By the end of 2018, Shopify Plus accounted for 25% of the company’s total monthly recurring revenue, contributing an increasing share to a growing top line. Last year’s sales in total rose by 59% over the prior year. And at least for the time being, Shopify’s emphasis is very much on growth over earnings. There are too many expansion opportunities to worry about being profitable right now, Finkelstein says. “We’re trying to leave as little oxygen in the atmosphere for anyone else and trying to capture as much growth for ourselves as possible.” All of that makes it tricky to put a fair value on Shopify’s fast-moving stock. Richly priced at about 12 times next year’s sales estimate, investors are counting on the company sustaining a considerable rate of growth. A potential slowdown has been one of the concerns raised by short sellers over the past couple of years, but their attacks on Shopify have proven to be mere blips on an otherwise upward trajectory.

There is certainly plenty of market potential. The total value of goods sold on Shopify’s platform was $41 billion (U.S.) last year. Meanwhile, e-commerce sales globally reached $2.3 trillion (U.S.) in 2017, according to Statista. And that number only accounted for about 10% of retail sales worldwide, which are still dominated by brickand-mortar retail. “They’ve scaled up to $1 billion [in revenue],” says Ron Shuttleworth, a partner at Toronto-based Oak Hill Financial and a veteran of the Canadian technology sector. “The question now is, how do you get to $10 billion?” International expansion is one part of the answer, Shuttleworth says.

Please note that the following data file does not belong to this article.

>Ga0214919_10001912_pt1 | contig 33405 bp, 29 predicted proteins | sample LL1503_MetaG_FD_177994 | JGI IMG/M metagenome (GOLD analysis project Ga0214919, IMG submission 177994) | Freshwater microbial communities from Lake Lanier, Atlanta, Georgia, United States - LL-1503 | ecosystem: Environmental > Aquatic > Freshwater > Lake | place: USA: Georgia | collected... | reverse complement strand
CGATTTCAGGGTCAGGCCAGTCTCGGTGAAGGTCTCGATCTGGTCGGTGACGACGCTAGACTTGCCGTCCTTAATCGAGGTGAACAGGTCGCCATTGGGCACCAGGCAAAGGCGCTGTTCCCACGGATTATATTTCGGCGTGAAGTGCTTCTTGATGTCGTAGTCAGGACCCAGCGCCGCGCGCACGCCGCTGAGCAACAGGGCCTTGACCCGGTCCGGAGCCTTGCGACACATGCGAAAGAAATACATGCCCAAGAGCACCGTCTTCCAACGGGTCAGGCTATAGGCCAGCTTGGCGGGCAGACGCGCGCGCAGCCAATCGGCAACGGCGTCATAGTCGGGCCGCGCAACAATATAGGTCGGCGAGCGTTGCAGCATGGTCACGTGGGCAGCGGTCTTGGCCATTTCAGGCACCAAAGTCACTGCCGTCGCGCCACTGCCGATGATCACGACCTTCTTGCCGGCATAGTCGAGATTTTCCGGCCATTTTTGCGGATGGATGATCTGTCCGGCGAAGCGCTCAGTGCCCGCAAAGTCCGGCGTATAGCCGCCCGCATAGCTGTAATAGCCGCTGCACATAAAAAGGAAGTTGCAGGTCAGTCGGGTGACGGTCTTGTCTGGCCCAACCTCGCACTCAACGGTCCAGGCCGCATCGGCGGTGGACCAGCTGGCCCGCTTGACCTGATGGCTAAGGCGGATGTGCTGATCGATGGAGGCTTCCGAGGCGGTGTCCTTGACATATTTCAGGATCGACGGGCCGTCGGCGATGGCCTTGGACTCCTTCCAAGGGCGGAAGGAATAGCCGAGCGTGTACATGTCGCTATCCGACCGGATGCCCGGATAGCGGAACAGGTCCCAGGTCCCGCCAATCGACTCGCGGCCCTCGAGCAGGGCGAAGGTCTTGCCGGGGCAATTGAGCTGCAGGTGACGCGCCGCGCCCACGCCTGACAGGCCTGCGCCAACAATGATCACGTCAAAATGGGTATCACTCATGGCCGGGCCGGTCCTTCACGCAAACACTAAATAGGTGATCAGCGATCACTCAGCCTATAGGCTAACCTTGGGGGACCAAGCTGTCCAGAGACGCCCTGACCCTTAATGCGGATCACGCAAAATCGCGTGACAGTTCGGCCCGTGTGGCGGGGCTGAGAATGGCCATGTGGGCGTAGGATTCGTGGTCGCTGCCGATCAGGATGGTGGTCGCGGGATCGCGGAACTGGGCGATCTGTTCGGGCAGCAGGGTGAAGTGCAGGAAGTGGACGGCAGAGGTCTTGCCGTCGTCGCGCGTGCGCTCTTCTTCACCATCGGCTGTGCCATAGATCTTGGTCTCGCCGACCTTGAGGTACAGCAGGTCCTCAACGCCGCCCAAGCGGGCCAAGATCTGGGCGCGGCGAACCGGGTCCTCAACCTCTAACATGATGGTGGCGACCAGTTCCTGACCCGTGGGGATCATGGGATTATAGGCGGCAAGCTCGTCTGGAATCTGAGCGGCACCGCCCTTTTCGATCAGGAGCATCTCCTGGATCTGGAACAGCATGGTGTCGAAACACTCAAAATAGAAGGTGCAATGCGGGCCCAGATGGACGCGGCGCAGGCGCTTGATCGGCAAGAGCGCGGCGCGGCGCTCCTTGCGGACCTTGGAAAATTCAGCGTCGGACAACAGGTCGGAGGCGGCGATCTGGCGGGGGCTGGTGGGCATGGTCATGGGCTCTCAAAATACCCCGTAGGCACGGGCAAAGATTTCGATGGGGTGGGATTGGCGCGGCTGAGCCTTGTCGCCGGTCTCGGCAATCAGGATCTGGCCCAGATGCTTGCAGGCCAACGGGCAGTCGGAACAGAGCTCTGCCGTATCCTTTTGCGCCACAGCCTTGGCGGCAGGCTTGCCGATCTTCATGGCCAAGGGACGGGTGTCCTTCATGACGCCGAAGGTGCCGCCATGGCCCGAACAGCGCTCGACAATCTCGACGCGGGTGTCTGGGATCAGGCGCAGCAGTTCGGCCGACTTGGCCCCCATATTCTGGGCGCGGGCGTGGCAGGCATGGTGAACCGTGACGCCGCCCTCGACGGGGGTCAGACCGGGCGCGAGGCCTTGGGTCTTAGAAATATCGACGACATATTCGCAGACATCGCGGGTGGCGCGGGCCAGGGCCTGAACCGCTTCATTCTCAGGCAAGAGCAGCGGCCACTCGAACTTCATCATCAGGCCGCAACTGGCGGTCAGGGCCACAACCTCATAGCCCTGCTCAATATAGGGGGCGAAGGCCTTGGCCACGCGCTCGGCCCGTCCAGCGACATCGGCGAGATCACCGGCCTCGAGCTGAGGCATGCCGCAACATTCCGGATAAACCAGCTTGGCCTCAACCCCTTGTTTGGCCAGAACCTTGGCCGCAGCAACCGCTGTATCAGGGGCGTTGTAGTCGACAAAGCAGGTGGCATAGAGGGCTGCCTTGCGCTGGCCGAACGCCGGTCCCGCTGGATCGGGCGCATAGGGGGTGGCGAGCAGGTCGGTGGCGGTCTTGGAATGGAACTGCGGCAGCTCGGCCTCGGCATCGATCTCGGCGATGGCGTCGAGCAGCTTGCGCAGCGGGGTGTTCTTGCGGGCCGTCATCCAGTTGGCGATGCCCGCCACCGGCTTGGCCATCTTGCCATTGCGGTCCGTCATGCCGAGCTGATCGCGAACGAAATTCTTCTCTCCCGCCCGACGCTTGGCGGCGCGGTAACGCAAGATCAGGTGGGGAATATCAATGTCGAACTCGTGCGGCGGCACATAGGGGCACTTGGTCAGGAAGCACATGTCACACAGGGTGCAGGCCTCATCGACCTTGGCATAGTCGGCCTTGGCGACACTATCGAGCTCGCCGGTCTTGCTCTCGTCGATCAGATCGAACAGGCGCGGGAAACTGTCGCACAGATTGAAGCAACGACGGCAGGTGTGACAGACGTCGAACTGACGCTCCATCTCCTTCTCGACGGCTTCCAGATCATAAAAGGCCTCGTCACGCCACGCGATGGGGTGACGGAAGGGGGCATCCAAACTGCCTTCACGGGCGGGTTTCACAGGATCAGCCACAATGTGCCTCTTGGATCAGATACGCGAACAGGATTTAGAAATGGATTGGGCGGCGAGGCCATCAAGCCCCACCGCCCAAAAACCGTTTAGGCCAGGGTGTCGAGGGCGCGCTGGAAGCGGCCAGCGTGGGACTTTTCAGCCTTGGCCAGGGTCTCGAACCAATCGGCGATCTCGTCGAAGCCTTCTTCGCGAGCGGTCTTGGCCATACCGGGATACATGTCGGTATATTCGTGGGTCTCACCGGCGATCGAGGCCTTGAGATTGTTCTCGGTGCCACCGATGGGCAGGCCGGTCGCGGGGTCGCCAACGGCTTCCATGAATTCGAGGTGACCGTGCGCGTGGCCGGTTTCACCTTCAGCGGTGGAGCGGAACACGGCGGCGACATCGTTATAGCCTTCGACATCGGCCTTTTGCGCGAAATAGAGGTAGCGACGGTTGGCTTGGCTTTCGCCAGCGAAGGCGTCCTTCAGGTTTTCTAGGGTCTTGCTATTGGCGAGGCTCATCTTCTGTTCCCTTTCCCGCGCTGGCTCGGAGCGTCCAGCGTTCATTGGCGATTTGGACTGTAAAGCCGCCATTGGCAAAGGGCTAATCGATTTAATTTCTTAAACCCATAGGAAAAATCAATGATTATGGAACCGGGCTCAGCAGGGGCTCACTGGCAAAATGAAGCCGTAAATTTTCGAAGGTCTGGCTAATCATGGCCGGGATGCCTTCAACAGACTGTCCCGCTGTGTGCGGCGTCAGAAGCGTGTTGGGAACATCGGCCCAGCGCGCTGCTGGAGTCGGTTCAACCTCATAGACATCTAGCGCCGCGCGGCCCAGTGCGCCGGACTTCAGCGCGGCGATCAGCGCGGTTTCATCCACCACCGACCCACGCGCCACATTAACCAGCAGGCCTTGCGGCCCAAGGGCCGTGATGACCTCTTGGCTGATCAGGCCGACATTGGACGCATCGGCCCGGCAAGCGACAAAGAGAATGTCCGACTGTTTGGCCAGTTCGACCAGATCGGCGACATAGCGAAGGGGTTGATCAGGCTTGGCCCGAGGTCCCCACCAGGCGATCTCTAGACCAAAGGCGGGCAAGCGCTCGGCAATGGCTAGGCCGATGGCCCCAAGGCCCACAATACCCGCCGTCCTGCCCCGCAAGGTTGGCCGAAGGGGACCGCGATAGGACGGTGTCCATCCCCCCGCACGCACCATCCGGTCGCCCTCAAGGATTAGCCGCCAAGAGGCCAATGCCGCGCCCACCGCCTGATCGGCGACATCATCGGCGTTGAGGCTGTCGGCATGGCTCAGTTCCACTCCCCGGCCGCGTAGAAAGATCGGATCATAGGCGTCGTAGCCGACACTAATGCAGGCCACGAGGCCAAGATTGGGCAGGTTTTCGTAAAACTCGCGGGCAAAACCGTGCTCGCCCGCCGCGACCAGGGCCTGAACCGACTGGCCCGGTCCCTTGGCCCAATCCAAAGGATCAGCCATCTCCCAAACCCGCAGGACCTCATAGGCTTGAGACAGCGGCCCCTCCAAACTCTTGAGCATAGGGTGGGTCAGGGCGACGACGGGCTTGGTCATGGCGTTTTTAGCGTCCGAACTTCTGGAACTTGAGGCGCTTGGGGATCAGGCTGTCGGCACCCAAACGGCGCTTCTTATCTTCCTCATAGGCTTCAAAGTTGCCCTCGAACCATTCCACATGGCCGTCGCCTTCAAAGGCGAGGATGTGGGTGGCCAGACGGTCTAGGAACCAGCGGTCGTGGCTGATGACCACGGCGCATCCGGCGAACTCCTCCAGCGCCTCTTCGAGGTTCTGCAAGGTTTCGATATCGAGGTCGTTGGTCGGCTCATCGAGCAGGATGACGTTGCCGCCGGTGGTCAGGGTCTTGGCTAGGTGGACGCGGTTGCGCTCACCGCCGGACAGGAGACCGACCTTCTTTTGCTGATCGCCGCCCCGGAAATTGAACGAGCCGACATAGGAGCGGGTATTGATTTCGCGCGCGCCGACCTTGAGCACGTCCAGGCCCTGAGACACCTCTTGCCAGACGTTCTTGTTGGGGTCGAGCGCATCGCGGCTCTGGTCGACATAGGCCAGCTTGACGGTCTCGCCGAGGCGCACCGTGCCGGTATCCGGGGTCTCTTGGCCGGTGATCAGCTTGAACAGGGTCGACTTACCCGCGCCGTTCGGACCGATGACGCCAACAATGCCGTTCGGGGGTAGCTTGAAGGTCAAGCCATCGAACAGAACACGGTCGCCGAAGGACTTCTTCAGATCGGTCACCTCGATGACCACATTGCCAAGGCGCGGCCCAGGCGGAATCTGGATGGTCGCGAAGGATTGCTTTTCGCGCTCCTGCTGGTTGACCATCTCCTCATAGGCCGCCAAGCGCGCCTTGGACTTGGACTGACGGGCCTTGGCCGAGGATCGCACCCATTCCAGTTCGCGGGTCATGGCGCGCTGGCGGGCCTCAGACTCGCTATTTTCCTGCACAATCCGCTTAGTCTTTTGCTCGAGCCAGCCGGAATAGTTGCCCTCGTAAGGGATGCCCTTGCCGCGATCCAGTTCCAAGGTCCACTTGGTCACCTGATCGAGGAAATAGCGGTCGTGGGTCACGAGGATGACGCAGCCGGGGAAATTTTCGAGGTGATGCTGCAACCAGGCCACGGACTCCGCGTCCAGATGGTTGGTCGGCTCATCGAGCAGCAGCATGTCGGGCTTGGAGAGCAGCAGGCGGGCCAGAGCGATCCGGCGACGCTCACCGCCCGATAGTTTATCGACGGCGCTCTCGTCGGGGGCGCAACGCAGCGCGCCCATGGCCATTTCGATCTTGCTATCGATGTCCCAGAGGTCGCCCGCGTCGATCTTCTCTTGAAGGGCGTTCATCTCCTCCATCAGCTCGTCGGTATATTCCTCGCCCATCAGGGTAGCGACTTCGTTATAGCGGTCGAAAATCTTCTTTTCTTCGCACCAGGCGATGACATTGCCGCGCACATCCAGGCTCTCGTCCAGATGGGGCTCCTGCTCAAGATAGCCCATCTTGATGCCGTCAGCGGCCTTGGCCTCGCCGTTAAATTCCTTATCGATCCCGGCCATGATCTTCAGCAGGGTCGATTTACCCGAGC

Last year, U.S. merchants accounted for 70% of the business done through Shopify. But pushing into other countries requires navigating the intricacies of each individual market, from payment systems to shipping and returns. “E-commerce is very much a local market,” MacMillan says. Last year, Shopify Payments—the company’s integrated credit card payment processor—was introduced in a number of countries, including Germany, whose consumers generally prefer to pay directly through debit or via invoice rather than on credit. So Shopify partnered with Swedish bank Klarna to offer German shoppers flexible payment methods. Navigating such local nuances requires a methodical and thoughtful expansion, Finkelstein says.

That kind of rigour and restraint will be needed for taking Shopify into the next phase in its evolution, Shuttleworth says. While the company is currently the darling of the Canadian technology sector, the ghosts of tech champions past still loom large. “Canadian tech has a habit of flaming out at a certain scale,” says Shuttleworth, invoking the collapse of Nortel Networks and BlackBerry’s handset business. “I don’t think we’ll see that with Shopify. This is a disciplined management team, and Shopify has the flexibility to zig when they need to zig, and zag when they need to zag.”